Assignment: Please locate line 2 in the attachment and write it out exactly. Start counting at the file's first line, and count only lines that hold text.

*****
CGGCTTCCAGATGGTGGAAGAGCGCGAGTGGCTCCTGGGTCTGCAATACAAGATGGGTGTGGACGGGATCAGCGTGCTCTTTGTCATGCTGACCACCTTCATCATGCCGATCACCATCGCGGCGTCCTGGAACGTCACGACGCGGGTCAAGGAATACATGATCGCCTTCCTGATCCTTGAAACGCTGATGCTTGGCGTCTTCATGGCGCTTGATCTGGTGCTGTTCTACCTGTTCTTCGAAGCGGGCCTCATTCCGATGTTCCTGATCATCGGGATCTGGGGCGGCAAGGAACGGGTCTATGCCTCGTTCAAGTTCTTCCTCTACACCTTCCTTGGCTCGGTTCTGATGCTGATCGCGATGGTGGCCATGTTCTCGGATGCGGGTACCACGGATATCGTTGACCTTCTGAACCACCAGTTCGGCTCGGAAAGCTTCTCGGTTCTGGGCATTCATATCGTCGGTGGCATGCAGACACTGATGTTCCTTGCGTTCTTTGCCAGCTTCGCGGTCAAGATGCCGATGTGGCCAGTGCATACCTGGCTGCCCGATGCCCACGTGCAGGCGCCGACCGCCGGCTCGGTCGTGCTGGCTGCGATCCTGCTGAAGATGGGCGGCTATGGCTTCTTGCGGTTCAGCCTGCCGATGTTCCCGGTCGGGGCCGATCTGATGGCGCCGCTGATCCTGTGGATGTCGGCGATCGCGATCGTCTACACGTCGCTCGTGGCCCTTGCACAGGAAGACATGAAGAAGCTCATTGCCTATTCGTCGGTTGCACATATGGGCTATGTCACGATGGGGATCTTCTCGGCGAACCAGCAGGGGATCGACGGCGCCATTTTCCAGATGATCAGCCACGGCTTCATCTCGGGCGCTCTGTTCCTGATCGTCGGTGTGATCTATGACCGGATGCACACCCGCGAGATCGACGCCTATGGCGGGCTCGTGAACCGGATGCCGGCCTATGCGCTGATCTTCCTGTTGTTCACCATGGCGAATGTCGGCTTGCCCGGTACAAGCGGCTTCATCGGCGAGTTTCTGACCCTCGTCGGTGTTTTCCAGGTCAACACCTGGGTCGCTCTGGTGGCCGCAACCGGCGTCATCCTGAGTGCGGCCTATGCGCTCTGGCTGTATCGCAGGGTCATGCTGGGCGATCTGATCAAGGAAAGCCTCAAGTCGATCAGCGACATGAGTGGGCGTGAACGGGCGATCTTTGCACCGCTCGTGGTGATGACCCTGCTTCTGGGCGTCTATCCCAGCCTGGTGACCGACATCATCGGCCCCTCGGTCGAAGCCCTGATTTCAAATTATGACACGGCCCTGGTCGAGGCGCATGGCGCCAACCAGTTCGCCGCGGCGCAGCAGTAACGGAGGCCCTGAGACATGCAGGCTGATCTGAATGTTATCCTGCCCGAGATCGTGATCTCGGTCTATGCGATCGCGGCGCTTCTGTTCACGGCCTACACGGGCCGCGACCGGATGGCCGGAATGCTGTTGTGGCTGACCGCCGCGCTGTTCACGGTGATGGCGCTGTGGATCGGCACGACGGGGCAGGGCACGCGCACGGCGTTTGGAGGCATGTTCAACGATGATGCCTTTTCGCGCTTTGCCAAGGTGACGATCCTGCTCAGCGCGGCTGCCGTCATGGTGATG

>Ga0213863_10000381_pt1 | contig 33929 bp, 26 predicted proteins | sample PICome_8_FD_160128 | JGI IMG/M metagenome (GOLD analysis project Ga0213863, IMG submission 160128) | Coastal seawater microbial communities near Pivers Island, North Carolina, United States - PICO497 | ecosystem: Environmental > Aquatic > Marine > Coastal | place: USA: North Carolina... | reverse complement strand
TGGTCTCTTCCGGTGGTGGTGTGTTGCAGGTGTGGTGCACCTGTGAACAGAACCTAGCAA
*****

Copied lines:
>Ga0213863_10000381_pt1 | contig 33929 bp, 26 predicted proteins | sample PICome_8_FD_160128 | JGI IMG/M metagenome (GOLD analysis project Ga0213863, IMG submission 160128) | Coastal seawater microbial communities near Pivers Island, North Carolina, United States - PICO497 | ecosystem: Environmental > Aquatic > Marine > Coastal | place: USA: North Carolina... | reverse complement strand